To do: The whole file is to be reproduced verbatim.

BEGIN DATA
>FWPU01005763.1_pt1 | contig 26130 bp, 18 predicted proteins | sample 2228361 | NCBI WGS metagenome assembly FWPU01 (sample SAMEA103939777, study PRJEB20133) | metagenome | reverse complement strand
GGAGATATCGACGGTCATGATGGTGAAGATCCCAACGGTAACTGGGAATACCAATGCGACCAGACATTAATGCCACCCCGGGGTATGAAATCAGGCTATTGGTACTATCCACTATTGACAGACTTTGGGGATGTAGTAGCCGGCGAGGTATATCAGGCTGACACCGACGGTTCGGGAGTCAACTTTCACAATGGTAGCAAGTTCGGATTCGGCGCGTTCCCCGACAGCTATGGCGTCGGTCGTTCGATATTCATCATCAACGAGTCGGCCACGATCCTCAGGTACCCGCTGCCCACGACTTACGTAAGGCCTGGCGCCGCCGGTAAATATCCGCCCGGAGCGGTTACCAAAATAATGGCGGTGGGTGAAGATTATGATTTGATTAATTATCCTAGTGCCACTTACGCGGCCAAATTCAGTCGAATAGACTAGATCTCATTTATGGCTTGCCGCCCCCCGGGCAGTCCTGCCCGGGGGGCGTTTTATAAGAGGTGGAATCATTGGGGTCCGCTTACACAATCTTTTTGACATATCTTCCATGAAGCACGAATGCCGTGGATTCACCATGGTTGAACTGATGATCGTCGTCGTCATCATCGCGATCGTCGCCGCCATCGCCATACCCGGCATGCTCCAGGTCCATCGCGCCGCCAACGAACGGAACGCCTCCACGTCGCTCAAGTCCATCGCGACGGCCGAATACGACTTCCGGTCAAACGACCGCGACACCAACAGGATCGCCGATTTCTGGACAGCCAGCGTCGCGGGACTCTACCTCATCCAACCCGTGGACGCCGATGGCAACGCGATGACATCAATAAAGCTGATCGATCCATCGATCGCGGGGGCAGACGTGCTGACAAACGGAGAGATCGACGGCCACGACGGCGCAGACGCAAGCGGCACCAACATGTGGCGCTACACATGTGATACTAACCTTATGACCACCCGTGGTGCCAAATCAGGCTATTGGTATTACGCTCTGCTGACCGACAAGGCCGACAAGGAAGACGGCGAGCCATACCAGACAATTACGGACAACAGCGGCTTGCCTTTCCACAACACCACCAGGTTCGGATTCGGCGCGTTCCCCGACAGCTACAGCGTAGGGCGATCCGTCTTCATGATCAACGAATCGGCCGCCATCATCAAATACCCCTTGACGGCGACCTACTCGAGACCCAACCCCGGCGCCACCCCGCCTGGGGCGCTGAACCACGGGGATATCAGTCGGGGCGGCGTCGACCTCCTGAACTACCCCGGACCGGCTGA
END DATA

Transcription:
>FWPU01005763.1_pt1 | contig 26130 bp, 18 predicted proteins | sample 2228361 | NCBI WGS metagenome assembly FWPU01 (sample SAMEA103939777, study PRJEB20133) | metagenome | reverse complement strand
GGAGATATCGACGGTCATGATGGTGAAGATCCCAACGGTAACTGGGAATACCAATGCGACCAGACATTAATGCCACCCCGGGGTATGAAATCAGGCTATTGGTACTATCCACTATTGACAGACTTTGGGGATGTAGTAGCCGGCGAGGTATATCAGGCTGACACCGACGGTTCGGGAGTCAACTTTCACAATGGTAGCAAGTTCGGATTCGGCGCGTTCCCCGACAGCTATGGCGTCGGTCGTTCGATATTCATCATCAACGAGTCGGCCACGATCCTCAGGTACCCGCTGCCCACGACTTACGTAAGGCCTGGCGCCGCCGGTAAATATCCGCCCGGAGCGGTTACCAAAATAATGGCGGTGGGTGAAGATTATGATTTGATTAATTATCCTAGTGCCACTTACGCGGCCAAATTCAGTCGAATAGACTAGATCTCATTTATGGCTTGCCGCCCCCCGGGCAGTCCTGCCCGGGGGGCGTTTTATAAGAGGTGGAATCATTGGGGTCCGCTTACACAATCTTTTTGACATATCTTCCATGAAGCACGAATGCCGTGGATTCACCATGGTTGAACTGATGATCGTCGTCGTCATCATCGCGATCGTCGCCGCCATCGCCATACCCGGCATGCTCCAGGTCCATCGCGCCGCCAACGAACGGAACGCCTCCACGTCGCTCAAGTCCATCGCGACGGCCGAATACGACTTCCGGTCAAACGACCGCGACACCAACAGGATCGCCGATTTCTGGACAGCCAGCGTCGCGGGACTCTACCTCATCCAACCCGTGGACGCCGATGGCAACGCGATGACATCAATAAAGCTGATCGATCCATCGATCGCGGGGGCAGACGTGCTGACAAACGGAGAGATCGACGGCCACGACGGCGCAGACGCAAGCGGCACCAACATGTGGCGCTACACATGTGATACTAACCTTATGACCACCCGTGGTGCCAAATCAGGCTATTGGTATTACGCTCTGCTGACCGACAAGGCCGACAAGGAAGACGGCGAGCCATACCAGACAATTACGGACAACAGCGGCTTGCCTTTCCACAACACCACCAGGTTCGGATTCGGCGCGTTCCCCGACAGCTACAGCGTAGGGCGATCCGTCTTCATGATCAACGAATCGGCCGCCATCATCAAATACCCCTTGACGGCGACCTACTCGAGACCCAACCCCGGCGCCACCCCGCCTGGGGCGCTGAACCACGGGGATATCAGTCGGGGCGGCGTCGACCTCCTGAACTACCCCGGACCGGCTGA